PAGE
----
The most dangerous were the gangs of young guys transporting weed from one end of the South Island to the ferry at the top. They were usually great company, but always stoned and this meant that the car would hover just above the tarmac while we floated around extreme corners somewhere up a very steep hill. I never got the knack of picking these cars out before I got into them. They were always carefully disguised as normal cars. Once you were inside however, packed in carefully amongst the bundles of weed with the other three hikers that they’d kindly picked up earlier and were not letting go of now, then it was too late. I was also picked up by a reassuring looking combi, with very kind, smiley people inside. Once the door was closed they insisted on playing a kiwi version of Cliff Richard very loudly well trying subtly to get round to the point of Jesus. I think they were the only people I actually ran away from.
I met a young English man and we decided to go on a three-day trail together. We formed a group with some well-organised Americans and set off up the mountain. It soon transpired that the English man was an idiot who had brought no food with him. He would stand beside us as we set up camp, staring longingly at our tiny dinners. As he was English it was understood that I would be the one to help him out. My food ration disappeared very quickly – the Americans, being superior walkers disappeared into the woods before us and I was left with no food, a long, difficult walk ahead and a starving idiot. Then it began raining and continued for the next couple of days. We were surviving on muesli and I was beginning to wonder how to eat the small birds that surrounded us as we made our awkward way across the fabulous scenery. We were attacked on the last day by a group of keas, wonderful New Zealand oddities, half-parrot, half-eagle. They decided that they would open our backpacks as we walked along and so hung off the sides of us, sharp talons digging into our rain gear, honking in amusement as we tried to batter them off. I was not having a good time.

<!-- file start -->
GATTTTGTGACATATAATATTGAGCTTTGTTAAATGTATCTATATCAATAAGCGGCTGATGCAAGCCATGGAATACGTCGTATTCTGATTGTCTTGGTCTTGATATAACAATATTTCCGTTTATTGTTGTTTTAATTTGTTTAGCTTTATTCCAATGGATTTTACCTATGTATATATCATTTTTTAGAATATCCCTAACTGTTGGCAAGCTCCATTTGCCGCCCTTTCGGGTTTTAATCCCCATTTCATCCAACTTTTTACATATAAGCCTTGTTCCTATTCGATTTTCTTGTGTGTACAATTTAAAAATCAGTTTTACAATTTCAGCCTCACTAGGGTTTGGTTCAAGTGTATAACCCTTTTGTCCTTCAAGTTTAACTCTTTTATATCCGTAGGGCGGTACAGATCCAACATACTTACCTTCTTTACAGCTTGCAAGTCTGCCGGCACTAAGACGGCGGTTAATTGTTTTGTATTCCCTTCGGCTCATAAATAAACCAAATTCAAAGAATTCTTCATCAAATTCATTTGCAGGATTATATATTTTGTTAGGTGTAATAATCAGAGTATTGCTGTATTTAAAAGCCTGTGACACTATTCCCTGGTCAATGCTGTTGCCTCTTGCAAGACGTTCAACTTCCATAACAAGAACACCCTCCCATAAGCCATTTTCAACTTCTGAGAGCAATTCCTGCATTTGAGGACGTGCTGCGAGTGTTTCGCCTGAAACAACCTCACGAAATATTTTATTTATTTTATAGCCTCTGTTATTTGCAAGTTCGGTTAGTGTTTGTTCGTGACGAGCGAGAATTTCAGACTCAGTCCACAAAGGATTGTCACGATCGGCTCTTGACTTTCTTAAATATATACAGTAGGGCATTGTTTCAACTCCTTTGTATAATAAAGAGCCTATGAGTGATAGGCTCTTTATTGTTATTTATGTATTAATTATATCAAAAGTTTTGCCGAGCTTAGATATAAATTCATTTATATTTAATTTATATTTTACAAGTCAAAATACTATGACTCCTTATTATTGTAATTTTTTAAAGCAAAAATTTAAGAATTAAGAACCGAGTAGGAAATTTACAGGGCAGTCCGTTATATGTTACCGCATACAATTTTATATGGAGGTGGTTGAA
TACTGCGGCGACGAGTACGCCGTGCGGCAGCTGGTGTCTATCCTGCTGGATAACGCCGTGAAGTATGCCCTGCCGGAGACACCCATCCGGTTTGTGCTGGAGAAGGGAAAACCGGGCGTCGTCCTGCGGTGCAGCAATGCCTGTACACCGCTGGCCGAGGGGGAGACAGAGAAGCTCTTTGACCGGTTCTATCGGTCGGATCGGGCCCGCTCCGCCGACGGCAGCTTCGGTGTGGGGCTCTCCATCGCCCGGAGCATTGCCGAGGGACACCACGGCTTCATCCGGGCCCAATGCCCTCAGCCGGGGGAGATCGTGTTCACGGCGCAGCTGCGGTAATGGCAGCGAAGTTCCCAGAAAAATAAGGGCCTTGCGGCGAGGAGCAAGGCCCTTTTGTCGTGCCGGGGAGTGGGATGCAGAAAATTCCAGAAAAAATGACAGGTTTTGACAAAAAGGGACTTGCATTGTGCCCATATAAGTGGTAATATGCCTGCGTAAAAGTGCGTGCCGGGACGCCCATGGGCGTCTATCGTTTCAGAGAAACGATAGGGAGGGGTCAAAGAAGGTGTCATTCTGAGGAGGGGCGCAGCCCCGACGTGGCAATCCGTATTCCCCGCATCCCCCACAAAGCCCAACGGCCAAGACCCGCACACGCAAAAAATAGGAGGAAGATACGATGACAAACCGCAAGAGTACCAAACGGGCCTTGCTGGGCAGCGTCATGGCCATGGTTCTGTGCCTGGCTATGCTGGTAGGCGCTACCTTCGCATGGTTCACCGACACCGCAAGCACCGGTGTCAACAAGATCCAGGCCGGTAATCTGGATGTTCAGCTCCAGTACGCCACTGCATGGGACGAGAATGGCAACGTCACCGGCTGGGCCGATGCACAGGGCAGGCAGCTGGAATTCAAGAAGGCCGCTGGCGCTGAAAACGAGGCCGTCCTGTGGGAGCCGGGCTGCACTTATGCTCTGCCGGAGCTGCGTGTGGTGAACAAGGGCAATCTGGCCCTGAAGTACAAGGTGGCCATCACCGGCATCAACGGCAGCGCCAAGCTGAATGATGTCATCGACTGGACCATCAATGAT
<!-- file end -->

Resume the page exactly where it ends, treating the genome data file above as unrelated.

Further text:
By the time we managed to get on to the route home, I was faintly hysterical with lack of food and exhaustion. I had also begun to hate this English man with a passion that I don’t think was altogether rational. He did however manage to get us a ride along the last bit of road back to a youth hostel. I had sores all over my body and had lost a lot of weight. The English man was just as perky as when we’d started.